“Burnout” is not a specific medical diagnosis in the United States, but it is generally defined as a specific type of work-related stress that results in a state of physical or emotional exhaustion that also involves a sense of reduced accomplishment and loss of personal identity.
A new study published by the National Academy of Medicine has found that up to half of all clinicians in the United States have reported “substantial” feelings of burnout, including exhaustion, high depersonalization, and a low sense of personal accomplishment.
Physician burnout obviously has negative effects on the physical and mental health of the physician who is experiencing it. However, it also poses a unique danger to the general public. Physician burnout can increase risks to patients. It leads to malpractice claims, clinical absenteeism, higher employee turnover, and overall reduced productivity.
Researchers found that the early part of a medical career is the most likely time for a medical professional to experience burnout. The study reported that 35 and 54% of nurses and doctors experience burnout. Among medical students and residents, as many as 60% experience burnout. Every year in the United States, around 2,400 doctors leave the workforce with burnout cited as the most common reason.
Most troubling, the report found that doctors who report that they are experiencing burnout are at least twice as likely to also report that they have made a major medical error within the past three months when compared to their colleagues who do not report burnout. Doctors suffering from burnout are also more likely to be involved in a malpractice litigation suit, the report found.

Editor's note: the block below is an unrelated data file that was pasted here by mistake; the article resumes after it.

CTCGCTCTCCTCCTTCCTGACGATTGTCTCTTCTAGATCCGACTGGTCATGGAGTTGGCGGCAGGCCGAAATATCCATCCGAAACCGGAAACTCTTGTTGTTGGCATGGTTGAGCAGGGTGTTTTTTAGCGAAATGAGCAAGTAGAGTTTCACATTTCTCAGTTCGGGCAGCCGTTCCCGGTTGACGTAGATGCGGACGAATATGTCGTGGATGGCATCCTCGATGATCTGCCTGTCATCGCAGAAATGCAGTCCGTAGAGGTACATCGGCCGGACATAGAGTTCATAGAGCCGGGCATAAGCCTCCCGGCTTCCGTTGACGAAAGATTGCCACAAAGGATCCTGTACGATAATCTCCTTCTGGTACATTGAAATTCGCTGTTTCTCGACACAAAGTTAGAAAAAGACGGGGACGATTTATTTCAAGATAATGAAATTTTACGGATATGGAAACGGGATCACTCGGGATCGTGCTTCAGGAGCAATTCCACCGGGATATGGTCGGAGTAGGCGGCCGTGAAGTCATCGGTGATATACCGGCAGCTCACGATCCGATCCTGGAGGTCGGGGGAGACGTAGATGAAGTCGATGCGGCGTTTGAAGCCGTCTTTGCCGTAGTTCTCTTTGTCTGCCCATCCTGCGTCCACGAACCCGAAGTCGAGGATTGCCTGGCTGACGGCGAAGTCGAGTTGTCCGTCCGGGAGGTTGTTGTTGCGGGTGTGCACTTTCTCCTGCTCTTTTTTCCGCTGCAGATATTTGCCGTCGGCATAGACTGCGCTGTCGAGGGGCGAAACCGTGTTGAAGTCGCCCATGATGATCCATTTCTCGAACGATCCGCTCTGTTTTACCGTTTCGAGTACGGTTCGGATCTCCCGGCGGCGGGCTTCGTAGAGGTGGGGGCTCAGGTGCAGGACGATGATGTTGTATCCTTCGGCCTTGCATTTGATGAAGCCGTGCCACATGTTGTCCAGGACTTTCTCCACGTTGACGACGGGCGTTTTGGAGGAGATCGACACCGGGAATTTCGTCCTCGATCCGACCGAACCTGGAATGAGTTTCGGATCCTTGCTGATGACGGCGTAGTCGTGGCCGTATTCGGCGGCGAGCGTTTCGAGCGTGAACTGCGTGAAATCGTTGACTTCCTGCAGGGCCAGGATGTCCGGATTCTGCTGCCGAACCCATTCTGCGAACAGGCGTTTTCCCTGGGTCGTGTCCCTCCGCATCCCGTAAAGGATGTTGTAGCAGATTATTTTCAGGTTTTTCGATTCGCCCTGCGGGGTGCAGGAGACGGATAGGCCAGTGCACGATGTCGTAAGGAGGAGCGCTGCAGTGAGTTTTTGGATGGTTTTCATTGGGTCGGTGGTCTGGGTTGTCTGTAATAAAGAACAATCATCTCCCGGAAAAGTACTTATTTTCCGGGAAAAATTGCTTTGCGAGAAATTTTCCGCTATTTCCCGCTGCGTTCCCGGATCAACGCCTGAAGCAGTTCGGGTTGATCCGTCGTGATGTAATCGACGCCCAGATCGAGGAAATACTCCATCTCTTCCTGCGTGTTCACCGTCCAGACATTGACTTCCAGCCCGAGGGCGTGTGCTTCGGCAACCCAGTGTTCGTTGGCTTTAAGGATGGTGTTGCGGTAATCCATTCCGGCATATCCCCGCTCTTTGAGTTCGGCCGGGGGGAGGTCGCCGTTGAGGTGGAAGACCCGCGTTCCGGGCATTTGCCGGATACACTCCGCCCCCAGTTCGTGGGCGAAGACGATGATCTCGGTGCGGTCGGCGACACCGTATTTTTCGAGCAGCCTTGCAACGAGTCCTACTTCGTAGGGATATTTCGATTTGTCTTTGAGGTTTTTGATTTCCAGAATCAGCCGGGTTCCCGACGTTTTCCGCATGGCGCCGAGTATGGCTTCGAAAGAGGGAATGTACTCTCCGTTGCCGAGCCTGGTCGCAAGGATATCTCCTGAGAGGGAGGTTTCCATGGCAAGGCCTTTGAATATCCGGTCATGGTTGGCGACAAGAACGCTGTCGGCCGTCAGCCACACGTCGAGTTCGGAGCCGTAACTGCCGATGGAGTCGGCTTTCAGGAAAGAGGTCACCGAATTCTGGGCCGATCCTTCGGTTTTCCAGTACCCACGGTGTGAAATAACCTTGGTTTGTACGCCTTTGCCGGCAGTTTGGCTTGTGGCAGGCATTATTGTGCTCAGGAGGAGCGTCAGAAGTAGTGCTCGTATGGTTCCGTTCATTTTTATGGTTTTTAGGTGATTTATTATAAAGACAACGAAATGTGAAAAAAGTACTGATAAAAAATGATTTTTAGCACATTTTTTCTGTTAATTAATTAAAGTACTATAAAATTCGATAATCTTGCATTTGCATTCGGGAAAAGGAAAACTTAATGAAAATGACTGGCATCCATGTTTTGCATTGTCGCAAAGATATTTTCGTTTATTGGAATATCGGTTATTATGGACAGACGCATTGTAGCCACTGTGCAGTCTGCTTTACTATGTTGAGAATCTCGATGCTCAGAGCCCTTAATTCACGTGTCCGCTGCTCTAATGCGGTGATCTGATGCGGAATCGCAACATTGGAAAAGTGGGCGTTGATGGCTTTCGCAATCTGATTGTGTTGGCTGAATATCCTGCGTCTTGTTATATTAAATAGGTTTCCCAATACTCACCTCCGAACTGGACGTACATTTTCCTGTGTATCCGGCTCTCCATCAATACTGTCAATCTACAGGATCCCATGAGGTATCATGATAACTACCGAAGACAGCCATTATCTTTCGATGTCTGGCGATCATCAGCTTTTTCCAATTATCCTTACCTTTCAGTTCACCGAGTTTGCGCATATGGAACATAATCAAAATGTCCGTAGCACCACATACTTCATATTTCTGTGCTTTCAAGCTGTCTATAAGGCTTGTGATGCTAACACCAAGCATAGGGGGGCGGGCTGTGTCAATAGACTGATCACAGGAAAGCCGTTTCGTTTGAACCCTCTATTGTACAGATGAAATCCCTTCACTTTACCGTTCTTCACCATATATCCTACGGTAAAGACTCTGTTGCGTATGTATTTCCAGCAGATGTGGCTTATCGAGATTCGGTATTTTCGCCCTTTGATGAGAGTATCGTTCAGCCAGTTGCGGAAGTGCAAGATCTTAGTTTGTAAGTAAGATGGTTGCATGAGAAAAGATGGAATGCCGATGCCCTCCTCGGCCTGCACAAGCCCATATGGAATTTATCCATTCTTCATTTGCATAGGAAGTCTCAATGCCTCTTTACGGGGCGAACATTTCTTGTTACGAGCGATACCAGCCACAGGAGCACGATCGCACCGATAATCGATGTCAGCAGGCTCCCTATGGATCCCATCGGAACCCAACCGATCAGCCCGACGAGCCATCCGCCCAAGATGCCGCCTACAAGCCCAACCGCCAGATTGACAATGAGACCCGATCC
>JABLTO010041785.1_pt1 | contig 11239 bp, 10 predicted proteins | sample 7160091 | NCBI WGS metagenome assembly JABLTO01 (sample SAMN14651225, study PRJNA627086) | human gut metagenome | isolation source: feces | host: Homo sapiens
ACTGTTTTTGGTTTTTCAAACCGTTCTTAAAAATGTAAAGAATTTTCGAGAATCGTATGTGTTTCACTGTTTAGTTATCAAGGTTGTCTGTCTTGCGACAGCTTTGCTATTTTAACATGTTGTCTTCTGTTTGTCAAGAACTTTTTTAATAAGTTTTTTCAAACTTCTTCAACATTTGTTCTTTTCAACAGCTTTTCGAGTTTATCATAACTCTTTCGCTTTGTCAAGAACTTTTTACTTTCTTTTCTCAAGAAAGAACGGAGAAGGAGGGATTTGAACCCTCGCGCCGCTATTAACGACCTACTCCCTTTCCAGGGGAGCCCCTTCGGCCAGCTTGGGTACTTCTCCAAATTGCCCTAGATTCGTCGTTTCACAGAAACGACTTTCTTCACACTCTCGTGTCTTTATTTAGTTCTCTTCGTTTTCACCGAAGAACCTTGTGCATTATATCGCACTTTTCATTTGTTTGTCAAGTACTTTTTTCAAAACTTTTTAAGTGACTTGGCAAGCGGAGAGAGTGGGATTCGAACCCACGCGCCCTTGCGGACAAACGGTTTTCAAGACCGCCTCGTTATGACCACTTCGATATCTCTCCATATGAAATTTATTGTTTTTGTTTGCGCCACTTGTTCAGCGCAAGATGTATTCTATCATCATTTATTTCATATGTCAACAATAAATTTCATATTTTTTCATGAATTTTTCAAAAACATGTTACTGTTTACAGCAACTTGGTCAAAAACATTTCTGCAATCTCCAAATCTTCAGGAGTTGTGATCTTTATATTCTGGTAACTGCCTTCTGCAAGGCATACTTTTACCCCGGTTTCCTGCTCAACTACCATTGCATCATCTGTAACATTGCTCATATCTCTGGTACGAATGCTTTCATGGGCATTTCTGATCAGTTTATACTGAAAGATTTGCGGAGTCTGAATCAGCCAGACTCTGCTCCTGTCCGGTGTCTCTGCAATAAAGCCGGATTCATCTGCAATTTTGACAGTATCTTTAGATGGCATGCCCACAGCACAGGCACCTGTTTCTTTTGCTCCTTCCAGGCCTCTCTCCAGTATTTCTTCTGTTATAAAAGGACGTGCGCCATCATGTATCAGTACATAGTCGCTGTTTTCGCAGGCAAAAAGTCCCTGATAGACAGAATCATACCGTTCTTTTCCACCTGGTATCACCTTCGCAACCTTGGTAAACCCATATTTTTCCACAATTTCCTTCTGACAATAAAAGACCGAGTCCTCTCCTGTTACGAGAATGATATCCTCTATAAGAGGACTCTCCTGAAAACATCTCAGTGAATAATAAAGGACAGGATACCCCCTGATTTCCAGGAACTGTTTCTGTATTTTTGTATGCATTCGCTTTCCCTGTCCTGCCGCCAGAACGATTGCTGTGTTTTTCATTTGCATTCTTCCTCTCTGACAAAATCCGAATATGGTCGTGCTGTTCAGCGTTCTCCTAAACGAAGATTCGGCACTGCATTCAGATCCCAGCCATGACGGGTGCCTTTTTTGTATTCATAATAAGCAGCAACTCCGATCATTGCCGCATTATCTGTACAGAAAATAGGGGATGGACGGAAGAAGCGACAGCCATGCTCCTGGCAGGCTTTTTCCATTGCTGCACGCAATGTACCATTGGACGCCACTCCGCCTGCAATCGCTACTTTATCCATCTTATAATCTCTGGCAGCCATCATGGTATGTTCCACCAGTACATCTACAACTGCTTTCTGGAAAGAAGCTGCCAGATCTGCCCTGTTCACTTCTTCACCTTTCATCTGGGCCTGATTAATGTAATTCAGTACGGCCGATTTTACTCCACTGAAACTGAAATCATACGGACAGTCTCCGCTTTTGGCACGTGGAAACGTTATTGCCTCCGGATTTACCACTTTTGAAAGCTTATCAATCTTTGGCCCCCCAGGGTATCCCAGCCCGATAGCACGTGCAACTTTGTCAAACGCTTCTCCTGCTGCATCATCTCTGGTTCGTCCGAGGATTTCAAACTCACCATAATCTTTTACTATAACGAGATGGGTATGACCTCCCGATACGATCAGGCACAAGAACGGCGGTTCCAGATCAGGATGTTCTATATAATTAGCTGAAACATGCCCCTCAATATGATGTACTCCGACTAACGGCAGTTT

In addition to medical errors, physicians who report that they are suffering from burnout also report other mental health and substance abuse disorders, such as alcoholism, depression, and suicide.
The report went on to explore the causes of physician burnout and to suggest some potential solutions. Burnout was attributed to changes in the health care system which have resulted in excessive workloads, long hours, and frequent on-call duties. These findings track with other studies, including the outcome from the Physician Misery Index. A survey found that:
- 87% of surveyed physicians said they find it increasingly harder to spend time “developing an authentic engagement with each patient.”
- 77% reported they know a physician who is likely to stop practicing in the next five years due to burnout.
- 74% said the challenges of practicing medicine in today’s environment have caused them to consider career options outside of clinical practice.
- 83% said they are personally at risk for burnout at some point in their career.
The respondents also offered potential strategies to combat physician burnout. These include: focusing on work-life balance, reducing physician hours, increasing the amount of mental and physical wellness resources available to doctors, and providing professional and leadership development.
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